The more streamlined, hands-off approach of Fulfillment by Amazon can be very appealing to sellers. Not only will Amazon pick, pack and ship orders for you, they’ll even handle customer service and returns. Your products will also be Amazon Prime eligible, another big advantage due to Prime’s ever-growing popularity. But first things first — how do you even start shipping to Amazon FBA?
Amazon has more than 75 fulfillment centers and counting across the North America, many of which are set up for FBA. Shipping to Amazon FBA is relatively easy, but it does take some work. There are many decisions to be made, and some product categories require extra measures to be taken.
Due to the incredible amounts of inventory they receive, Amazon’s FBA warehouses operate under strict guidelines. All products must be properly shipped, labeled and prepared for the safety of the item as well as for the employees handling them. This also streamlines their intake and shipment processes. Stay in compliance with Amazon’s rules or risk facing penalties and/or extra fees.
And speaking of fees, make sure you’ve carefully reviewed Amazon’s fulfillment and monthly storage fees. Understand all applicable — and even potential— fees so you’re not caught by surprise later on.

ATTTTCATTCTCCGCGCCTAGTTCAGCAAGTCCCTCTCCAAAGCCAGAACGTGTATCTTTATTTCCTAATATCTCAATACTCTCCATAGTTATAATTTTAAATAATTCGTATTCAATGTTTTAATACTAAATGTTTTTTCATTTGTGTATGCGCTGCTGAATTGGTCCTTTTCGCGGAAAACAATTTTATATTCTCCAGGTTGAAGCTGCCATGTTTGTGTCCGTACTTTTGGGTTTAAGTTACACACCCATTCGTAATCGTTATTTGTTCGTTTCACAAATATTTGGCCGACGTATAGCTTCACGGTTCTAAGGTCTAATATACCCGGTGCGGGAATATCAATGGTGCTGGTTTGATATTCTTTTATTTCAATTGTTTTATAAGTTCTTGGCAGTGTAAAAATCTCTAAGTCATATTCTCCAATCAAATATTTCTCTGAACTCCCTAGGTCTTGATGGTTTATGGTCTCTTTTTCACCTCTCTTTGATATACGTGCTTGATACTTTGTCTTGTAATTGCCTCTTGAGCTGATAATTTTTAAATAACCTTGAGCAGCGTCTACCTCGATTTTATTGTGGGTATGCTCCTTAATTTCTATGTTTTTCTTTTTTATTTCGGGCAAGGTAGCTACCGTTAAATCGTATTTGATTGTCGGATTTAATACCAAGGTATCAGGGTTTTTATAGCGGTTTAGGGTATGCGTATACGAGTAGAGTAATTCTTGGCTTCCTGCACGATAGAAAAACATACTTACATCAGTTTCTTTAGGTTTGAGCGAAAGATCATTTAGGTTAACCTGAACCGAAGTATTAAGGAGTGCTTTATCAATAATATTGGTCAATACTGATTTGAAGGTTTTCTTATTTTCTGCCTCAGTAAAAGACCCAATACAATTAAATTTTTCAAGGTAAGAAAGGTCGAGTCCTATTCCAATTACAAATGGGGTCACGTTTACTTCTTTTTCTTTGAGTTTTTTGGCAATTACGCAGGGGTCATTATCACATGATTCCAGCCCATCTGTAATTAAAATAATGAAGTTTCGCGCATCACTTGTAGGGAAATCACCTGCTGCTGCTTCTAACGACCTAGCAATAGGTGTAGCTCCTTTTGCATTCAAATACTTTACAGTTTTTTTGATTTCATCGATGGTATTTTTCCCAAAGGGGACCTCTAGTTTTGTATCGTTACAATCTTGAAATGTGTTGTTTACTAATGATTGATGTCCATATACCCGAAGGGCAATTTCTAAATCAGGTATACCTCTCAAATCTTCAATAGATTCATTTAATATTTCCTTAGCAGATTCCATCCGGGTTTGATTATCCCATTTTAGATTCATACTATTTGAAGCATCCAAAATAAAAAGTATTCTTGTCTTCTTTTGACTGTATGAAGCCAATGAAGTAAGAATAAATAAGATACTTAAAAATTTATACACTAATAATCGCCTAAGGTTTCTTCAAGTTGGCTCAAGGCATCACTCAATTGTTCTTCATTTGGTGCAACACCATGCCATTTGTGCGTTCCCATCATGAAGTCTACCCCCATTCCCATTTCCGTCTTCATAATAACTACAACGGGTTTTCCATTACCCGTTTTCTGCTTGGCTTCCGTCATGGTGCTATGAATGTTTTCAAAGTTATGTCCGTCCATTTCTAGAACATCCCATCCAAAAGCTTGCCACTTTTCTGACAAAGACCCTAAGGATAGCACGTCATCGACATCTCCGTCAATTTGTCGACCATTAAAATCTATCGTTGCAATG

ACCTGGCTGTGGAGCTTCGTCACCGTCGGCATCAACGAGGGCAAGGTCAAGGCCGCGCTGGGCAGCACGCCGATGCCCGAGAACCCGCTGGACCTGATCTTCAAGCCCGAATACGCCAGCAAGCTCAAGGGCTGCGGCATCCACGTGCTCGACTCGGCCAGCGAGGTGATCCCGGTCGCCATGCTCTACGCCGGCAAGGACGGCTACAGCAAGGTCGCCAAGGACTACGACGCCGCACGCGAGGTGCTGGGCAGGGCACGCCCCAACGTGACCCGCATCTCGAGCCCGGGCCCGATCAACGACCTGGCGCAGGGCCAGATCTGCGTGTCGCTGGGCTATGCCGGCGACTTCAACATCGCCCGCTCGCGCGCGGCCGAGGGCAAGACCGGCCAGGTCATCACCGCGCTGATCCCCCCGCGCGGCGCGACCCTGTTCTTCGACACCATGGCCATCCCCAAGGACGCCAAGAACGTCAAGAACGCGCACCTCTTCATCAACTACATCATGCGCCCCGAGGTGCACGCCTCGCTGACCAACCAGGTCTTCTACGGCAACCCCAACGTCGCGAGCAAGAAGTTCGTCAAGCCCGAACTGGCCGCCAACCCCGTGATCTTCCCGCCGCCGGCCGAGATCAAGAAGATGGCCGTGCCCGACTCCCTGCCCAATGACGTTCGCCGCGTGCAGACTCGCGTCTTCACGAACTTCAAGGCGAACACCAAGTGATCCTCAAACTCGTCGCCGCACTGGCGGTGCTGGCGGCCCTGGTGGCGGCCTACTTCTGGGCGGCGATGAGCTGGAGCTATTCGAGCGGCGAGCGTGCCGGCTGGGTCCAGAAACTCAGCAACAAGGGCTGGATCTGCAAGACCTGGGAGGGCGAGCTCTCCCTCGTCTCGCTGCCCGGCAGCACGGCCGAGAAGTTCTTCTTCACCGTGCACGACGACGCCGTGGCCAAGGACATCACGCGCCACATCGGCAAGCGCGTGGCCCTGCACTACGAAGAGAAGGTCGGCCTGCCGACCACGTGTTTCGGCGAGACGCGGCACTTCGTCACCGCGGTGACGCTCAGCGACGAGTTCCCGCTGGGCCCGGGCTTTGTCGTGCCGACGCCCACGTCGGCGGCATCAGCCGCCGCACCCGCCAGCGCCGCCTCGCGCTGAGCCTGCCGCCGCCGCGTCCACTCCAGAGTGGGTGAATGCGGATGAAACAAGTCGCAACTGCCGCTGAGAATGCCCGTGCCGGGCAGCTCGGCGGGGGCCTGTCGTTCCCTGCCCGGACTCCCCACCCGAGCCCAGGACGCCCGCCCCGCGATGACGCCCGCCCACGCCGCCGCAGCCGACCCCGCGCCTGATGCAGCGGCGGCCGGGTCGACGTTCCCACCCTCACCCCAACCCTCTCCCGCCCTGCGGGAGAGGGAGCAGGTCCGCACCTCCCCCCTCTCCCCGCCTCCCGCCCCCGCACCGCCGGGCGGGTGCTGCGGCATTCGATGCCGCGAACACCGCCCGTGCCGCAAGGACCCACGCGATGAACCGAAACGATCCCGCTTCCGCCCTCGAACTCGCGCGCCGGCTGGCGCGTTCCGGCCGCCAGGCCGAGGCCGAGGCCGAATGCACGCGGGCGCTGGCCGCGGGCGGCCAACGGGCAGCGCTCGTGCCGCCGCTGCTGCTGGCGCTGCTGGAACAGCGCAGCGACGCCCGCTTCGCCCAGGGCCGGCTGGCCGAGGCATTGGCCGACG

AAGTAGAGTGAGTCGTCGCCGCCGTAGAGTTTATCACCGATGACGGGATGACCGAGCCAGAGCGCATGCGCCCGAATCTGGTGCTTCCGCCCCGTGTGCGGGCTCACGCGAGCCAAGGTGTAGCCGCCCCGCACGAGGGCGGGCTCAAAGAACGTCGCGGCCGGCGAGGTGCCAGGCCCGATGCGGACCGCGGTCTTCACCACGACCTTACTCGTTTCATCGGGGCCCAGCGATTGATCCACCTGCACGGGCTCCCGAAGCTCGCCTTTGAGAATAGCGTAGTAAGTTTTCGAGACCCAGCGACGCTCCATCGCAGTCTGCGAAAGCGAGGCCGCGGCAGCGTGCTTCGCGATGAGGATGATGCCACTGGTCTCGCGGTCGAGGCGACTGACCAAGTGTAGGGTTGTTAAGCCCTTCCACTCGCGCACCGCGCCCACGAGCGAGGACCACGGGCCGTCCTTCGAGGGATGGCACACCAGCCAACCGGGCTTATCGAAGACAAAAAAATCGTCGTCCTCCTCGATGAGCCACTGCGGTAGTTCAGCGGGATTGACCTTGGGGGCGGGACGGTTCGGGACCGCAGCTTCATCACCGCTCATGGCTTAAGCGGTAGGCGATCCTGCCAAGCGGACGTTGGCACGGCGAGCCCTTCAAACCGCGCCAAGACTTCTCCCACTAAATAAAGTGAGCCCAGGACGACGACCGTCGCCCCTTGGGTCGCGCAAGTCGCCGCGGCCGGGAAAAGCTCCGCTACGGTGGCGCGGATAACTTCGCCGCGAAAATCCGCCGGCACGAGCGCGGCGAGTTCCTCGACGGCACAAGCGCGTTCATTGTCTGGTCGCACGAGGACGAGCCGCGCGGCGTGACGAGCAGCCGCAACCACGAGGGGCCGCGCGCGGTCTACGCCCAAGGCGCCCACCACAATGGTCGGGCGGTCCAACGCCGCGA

Creating a Shipping Plan
Creating a shipping plan is the first step for shipping your items into Amazon. A shipping plan will identify:
- The products you’re sending to Amazon
- Quantities of each product
- Your shipping method and carrier
- Who will handle product preparation and labeling (you or Amazon)
If you’re shipping in a Private Label product, you’ll need to create a listing for that product before creating a shipping order. Shipping orders are tied directly to a listing – creating that listing, if it doesn’t already exist, will allow you to then create your Shipping Plan. If you haven’t already created a listing, log into Seller Central and head to Inventory > Manage Inventory. From there, you will be able to add products to your account by clicking on Add A Product in the top-right section of the page. After you’ve added your product, and filled out all of the appropriate information for that product, your listing will be complete!
Once this is done, you’re ready to create your Shipping Plan. Go to the Manage Inventory page and select each item you want to ship to Amazon. Select Send/Replenish Inventory from the Actions on Selected drop-down menu. From here, you can create a new shipping plan or add to an existing one.